For SQL Server I've found the Database Engine Tuning advisor usefull - you set up 'typical' workloads and it can make recommendations about adding/removing indexes and statistics. I'm sure other DBs have similar tools, either 'offical' or third party.


This really is a more theoretical questions than practical. Indexes impact on your performance depends on the hardware you have, the version of Oracle, index types, etc. Yesterday I heard Oracle announced a dedicated storage, made by HP, which is supposed to perform 10 times faster with 11g database. As for your case, there can be several solutions: 1. Have a large amount of indexes (>20) and rebuild them daily (nightly). This would be especially useful if the table gets thousands of updates/deletes daily. 2. Partition your table (if that applies your data model). 3. Use a separate table for new/updated data, and run a nightly process which combines the data together. This would require a change in your application logic. 4. Switch to IOT (index organized table), if your data support this.

Of course there might be many more solutions for such case. My first suggestion to you, would be to clone the DB to a development environment, and run some stress testing against it.

  • I don't understand how rebuilding the indexes would help, or how an IOT would help. Sep 26, 2008 at 21:36
  • IOT - if it is possible to redesign the application, so that a new user defined data type is used, then IOT would save the overhead around indexing the table. this might not be the case here. it really depends. rebuilding the index - in case there are many indexes, and new data isn't indexed.
    – Moshe
    Sep 26, 2008 at 21:55
  • An IOT is still an index structure, with more overhead on block splits than a regular index. "rebuilding the index - in case there are many indexes, and new data isn't indexed" ... which RDBMS are you talking about that does not maintain indexes automatically for new entries? Sep 27, 2008 at 0:00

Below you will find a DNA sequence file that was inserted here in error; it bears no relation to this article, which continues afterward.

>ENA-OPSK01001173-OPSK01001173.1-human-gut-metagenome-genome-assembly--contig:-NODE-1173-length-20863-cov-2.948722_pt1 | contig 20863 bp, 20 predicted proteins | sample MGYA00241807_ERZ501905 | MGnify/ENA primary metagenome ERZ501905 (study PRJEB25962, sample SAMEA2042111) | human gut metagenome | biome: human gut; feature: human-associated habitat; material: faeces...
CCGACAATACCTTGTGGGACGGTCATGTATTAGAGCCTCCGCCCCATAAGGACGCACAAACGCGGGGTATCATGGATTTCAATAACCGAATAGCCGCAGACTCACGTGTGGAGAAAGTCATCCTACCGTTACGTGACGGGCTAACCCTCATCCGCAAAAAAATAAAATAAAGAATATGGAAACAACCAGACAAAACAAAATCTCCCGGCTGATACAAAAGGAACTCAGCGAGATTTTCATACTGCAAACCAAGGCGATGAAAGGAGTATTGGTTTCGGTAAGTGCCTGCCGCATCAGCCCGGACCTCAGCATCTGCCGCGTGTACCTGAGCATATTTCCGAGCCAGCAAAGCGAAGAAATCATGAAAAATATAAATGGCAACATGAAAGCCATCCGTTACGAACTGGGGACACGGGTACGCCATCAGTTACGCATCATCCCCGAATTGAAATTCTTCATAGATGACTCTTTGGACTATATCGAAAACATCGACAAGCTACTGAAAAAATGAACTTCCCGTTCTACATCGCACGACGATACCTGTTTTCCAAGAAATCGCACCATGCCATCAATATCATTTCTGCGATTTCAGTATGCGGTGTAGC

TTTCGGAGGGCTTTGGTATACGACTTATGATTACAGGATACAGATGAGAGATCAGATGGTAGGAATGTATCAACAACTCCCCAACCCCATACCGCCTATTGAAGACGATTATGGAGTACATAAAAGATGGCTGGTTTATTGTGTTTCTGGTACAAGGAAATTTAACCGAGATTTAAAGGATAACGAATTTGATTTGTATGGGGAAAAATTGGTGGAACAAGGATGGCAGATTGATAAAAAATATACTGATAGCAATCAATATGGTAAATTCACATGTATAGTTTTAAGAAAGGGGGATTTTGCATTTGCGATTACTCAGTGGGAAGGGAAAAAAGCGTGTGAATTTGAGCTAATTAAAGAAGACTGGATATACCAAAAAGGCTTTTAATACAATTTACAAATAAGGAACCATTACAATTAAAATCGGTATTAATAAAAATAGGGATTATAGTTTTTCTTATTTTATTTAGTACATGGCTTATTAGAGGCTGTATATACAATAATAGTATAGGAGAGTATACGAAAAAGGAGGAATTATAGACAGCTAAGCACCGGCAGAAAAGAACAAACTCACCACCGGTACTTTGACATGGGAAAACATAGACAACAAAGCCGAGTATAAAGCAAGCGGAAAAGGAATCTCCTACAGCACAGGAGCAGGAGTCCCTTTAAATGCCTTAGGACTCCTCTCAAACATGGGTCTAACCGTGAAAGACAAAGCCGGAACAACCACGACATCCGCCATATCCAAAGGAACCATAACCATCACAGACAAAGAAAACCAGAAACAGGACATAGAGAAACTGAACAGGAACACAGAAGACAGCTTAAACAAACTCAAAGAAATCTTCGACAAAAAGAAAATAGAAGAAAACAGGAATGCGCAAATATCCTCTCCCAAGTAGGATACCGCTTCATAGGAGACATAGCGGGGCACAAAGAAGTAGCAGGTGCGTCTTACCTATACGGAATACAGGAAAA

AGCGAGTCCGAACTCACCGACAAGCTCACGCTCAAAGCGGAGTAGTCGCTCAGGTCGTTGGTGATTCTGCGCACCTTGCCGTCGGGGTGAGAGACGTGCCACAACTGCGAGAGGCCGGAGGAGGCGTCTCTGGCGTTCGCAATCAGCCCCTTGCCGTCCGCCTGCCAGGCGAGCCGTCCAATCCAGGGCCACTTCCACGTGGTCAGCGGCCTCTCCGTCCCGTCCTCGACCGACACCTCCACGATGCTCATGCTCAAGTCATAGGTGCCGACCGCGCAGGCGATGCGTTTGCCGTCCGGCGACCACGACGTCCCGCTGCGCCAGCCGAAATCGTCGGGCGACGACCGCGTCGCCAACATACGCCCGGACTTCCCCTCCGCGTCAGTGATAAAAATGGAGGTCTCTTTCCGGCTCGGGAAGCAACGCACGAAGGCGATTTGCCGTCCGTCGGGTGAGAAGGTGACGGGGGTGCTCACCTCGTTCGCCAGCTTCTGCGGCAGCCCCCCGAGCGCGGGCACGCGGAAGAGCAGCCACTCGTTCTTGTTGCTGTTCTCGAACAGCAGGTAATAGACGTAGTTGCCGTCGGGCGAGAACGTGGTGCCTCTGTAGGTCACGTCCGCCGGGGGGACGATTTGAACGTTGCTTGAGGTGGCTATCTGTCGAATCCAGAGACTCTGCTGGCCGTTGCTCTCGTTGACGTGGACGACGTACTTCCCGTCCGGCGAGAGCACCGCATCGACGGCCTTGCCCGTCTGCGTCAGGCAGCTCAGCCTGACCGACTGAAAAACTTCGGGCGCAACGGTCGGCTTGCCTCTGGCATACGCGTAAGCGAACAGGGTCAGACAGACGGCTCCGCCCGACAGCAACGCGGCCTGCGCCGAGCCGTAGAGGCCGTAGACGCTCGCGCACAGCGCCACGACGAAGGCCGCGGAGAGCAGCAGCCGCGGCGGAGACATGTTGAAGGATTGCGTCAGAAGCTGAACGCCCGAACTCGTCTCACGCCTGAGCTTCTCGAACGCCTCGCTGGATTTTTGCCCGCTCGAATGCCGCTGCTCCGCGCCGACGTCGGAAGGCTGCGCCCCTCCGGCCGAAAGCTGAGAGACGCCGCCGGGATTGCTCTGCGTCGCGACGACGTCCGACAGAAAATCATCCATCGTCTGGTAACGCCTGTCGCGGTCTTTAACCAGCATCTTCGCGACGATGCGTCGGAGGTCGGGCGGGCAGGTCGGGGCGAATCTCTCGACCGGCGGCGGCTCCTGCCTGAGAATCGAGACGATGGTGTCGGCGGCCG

• David - you are right of course. I mixed that with SQL Server's ability to index Full Text Search only by demand. Wish Oracle had it, since it could be useful in this case. I'd recommend sticking with the other two suggestions.
    – Moshe
    Sep 27, 2008 at 9:50

An index imposes a cost when the underlying table is updated. An index provides a benefit when it is used to spped up a query. For each index, you need to balance the cost against the benefit. How much slower does the query run without the index? How much of a benefit is running faster? Can you or your users tolerate the slow speed when the index is missing?

Can you tolerate the additional time it takes to complete an update?

You need to compare costs and benefits. That's particular to your situation. There's no magic number of indexes that passes the threshold of "too many".

There's also the cost of the space needed to store the index, but you've said that in your situation that's not an issue. The same is true in most situations, given how cheap disk space has become.


If you do mostly reads (and few updates) then there's really no reason not to index everything you'll need to index. If you update often, then you may need to be cautious on how many indexes you have. There's no hard number, but you'll notice when things start to slow down. Make sure your clustered index is the one that makes the most sense based on the data.


One thing you may consider is building indexes to target a standard combination of searches. If column1 is commonly searched, and column2 is often used with it, and column3 is sometimes used with column2 and column1, then an index on column1, column2, and column3 in that order can be used for any of those three circumstances, though it is only one index that has to be maintained.


How many columns are there? I have always been told to make single-column indexes, not multi-column indexes. So no more indexes than the amount of columns, IMHO.


What it really comes down to is, don't add an index unless you know (and this often means gathering usage statistics) that it will be used far more often than it's updated.

Any index that doesn't meet that criteria will cost you more to rebuild than the performance penalty of not having it in the odd case it got used.


Sql server gives you some good tools that let you see which indexes are actually being used. This article, http://www.mssqltips.com/tip.asp?tip=1239, gives you some queries that let you get a better insight into how much an index is used, as opposed to how much it is updated.


It is totally based on the columns which are being used in Where Clause. And as the Thumb of Rule, we must have indexes on Foreign Key Columns to avoid DEADLOCKS. AWR report should analyze periodically to understand the need of indexes.

  • 2
    Indexes on foreign key columns to avoid deadlocks? Do you have a reference that explains why and how this is the case? Jul 10, 2013 at 19:37